Corneal Transplant Surgery

David Anderson performs a wide range of specialist surgical procedures to the cornea including the selective corneal transplant surgeries DSEK, PK and DALK. 

300+ 5-Star Patient Reviews:

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Corneal Transplant Surgery

The cornea is the transparent dome of tissue that forms the front protective coat of the eye. It is responsible for the majority of the focusing power of the eye. Any condition that reduces the transparency of the cornea will result in loss of vision. 

David Anderson completed two full Fellowships in corneal surgery at Moorfields Eye Hospital in London and a one year post-Doctorate at Bascom Palmer Eye Institute in Miami as a TFC Frost Scholar, studying reconstructive techniques including the use of amniotic membrane for complex conditions. He has written and presented extensively on the subjects and has led the Corneal Fellowship programme at University Hospital Southampton for over a decade.

Corneal Transplant Animation

Corneal Transplant Surgery Types

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Two eyes following DSEK corneal transplant surgery

Corneal transplant surgery involves selectively replacing that part of the cornea damaged by disease with healthy tissue from a donor eye e.g. the endothelium in Fuchs’ Dystrophy, or the stroma in Keratoconus. In some cases, all layers of the cornea require replacement by full thickness or Penetrating Keratoplasty (PK).

Full thickness or Penetrating keratoplasty (PK). You will undergo a thorough ophthalmic examination including advanced scanning or mapping of your cornea using the Pentacam HR or Zeiss Atlas system. You will then be in a position to make a fully informed decision as to which type of procedure will be the best for you. David Anderson introduced DSEK surgery to University Hospital Southampton in 2007 and has been at the forefront of corneal surgery since his appointment as Consultant in 2003.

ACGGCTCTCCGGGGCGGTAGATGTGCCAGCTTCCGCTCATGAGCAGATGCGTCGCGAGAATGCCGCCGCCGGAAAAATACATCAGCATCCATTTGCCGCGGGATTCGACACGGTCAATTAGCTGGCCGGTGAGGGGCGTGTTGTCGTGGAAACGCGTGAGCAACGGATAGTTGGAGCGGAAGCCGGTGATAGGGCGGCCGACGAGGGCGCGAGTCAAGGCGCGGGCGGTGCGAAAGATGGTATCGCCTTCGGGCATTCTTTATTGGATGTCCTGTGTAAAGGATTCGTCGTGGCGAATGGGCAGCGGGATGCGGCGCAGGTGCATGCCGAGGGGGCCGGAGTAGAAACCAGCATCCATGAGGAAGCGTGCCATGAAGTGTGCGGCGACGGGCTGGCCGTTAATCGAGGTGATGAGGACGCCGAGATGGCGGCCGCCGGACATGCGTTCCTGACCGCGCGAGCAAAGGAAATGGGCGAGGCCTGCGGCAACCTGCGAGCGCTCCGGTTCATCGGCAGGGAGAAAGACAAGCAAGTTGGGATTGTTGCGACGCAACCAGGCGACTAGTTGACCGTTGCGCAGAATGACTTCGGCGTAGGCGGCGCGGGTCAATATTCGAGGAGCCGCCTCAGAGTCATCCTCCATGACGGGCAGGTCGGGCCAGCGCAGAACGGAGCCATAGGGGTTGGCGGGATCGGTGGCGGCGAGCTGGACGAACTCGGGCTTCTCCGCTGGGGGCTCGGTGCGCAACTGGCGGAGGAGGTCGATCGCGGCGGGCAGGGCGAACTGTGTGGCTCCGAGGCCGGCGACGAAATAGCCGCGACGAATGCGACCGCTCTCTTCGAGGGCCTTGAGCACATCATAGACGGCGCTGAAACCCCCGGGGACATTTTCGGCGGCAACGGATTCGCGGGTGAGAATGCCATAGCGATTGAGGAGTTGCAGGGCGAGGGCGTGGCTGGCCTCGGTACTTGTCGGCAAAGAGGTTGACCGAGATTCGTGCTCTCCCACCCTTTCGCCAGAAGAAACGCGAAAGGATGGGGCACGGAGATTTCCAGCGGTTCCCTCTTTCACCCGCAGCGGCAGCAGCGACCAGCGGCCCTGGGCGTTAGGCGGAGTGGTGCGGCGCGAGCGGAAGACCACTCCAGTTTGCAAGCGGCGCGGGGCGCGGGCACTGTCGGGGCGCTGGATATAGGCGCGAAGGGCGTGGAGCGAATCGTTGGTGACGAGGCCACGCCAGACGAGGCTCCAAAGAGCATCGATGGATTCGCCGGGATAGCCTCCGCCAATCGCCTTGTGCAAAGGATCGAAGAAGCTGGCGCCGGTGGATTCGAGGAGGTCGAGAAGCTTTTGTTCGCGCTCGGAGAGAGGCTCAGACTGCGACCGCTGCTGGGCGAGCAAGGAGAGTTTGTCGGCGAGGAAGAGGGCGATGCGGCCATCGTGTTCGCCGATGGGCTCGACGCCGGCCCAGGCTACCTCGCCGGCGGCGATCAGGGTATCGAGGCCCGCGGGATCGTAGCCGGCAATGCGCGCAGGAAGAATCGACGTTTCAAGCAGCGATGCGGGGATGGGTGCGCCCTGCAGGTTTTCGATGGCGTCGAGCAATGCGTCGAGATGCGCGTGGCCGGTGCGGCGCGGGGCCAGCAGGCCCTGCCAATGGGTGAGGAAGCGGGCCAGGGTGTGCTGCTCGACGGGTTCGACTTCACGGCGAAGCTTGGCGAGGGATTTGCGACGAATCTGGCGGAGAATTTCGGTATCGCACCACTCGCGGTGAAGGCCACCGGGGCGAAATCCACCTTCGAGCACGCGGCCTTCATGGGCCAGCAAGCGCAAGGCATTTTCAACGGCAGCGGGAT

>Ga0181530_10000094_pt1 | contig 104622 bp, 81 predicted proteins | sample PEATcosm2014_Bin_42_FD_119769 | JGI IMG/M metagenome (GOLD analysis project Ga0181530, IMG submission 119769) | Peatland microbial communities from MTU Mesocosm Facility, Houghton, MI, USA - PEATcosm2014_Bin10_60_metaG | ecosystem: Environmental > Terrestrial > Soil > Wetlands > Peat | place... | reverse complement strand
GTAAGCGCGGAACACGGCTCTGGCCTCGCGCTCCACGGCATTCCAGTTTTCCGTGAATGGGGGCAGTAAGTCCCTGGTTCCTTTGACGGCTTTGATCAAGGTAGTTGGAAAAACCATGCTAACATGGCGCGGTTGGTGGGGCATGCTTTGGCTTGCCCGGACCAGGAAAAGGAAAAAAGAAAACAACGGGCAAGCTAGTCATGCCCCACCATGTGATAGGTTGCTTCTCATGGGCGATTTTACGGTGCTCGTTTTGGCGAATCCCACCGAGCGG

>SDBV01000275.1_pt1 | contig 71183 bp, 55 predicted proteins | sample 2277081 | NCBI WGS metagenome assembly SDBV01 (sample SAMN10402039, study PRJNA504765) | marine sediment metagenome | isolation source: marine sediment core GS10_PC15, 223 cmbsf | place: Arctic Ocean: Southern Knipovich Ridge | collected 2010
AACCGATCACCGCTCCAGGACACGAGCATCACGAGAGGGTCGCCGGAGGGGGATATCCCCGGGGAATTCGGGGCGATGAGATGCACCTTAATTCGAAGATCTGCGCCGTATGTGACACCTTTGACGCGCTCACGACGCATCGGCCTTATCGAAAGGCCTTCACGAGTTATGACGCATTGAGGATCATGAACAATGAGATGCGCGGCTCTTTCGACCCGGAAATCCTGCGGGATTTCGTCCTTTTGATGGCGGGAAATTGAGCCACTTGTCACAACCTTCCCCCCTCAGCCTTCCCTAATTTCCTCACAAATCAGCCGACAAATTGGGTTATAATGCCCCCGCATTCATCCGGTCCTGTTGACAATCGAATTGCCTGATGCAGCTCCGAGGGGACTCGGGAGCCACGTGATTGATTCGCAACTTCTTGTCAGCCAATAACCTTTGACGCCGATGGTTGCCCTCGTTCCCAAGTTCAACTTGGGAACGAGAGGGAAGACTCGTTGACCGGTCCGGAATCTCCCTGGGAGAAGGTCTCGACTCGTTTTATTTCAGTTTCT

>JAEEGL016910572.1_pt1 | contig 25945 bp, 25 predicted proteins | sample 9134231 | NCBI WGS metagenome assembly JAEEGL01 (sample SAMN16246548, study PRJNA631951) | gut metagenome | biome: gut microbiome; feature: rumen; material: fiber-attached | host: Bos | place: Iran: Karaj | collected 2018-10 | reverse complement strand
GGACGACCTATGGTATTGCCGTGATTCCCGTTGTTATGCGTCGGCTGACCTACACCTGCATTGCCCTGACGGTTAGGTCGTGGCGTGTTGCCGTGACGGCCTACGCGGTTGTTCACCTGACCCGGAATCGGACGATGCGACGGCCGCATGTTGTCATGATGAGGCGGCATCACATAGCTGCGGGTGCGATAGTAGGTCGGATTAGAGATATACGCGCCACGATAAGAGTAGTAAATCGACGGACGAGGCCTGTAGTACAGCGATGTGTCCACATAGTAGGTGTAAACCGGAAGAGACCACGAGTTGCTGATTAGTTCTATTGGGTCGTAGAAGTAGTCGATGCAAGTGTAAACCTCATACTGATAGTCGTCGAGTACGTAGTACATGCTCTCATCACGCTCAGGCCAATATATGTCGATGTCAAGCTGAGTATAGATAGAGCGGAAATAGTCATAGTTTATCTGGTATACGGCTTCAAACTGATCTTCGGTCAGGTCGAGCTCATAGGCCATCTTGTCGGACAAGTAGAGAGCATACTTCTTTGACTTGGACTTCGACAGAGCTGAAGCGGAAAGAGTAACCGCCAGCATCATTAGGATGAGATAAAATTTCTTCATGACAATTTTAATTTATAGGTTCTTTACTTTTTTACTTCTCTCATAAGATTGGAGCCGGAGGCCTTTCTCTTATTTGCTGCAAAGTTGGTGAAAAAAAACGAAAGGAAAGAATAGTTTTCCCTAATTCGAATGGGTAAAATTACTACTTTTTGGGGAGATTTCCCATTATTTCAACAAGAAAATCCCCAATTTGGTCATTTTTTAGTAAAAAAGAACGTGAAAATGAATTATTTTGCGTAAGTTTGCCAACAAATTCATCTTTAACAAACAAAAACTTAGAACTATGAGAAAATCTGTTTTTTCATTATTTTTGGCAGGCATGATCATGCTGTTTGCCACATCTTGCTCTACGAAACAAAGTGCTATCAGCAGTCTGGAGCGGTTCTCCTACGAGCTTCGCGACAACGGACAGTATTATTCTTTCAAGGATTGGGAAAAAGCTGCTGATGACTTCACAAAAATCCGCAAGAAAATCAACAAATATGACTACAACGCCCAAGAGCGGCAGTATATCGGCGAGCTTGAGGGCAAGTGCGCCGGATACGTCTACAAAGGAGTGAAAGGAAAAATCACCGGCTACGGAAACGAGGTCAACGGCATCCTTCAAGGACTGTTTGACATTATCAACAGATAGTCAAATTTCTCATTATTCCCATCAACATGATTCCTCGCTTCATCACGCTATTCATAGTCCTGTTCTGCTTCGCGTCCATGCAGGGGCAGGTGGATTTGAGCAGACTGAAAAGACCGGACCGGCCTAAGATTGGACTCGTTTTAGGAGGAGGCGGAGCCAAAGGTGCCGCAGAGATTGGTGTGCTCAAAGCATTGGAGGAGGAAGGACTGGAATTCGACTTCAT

Descemet Stripping Endothelial Keratoplasty

Descemet Stripping Endothelial Keratoplasty (DSEK) is a procedure designed to replace corneal endothelial cells lost through genetic disease e.g. Fuchs’ Dystrophy or following trauma from previous surgery i.e. pseudophakic bullous keratopathy.

Further information and guidance is also available on the NICE website here.

DESK Cornea Animation

During DSEK the damaged inner layer of endothelial cells along with its supporting tissue, Descemet’s Membrane, is removed from the eye through a small entry port millimeters in size. A new layer of cells along with its supporting membrane as a small disc between 8-9mm in diameter and around a tenth of a millimeter thick is precisely created from a donor cornea. This disc is rolled up and then using a special injector, inserted into the eye through the same entry port and carefully unrolled and positioned against the underside of the cornea. An air bubble is used to help press it in place. The cells begin to pump fluid from the swollen cornea immediately which starts to stick the new sheet of cells into place. The small air bubble is left in the eye to support the new sheet whilst they continue to heal firmly into place, this air bubble will dissolve naturally in the eye over the next few days. Rather than the 16 stiches required to hold a PK in position, only one stich is required and this is usually removed at the second follow up visit a month or so later. DSEK has important advantages over PK for conditions that cause endothelial failure; the eye is more stable, quicker to recover vision, more resistant to injury and the change in spectacle prescription is far lower in turn speeding the recovery of functional vision. For these reasons and others, selective endothelial replacement surgery has become the ‘gold standard’ to treat causes of endothelial failure.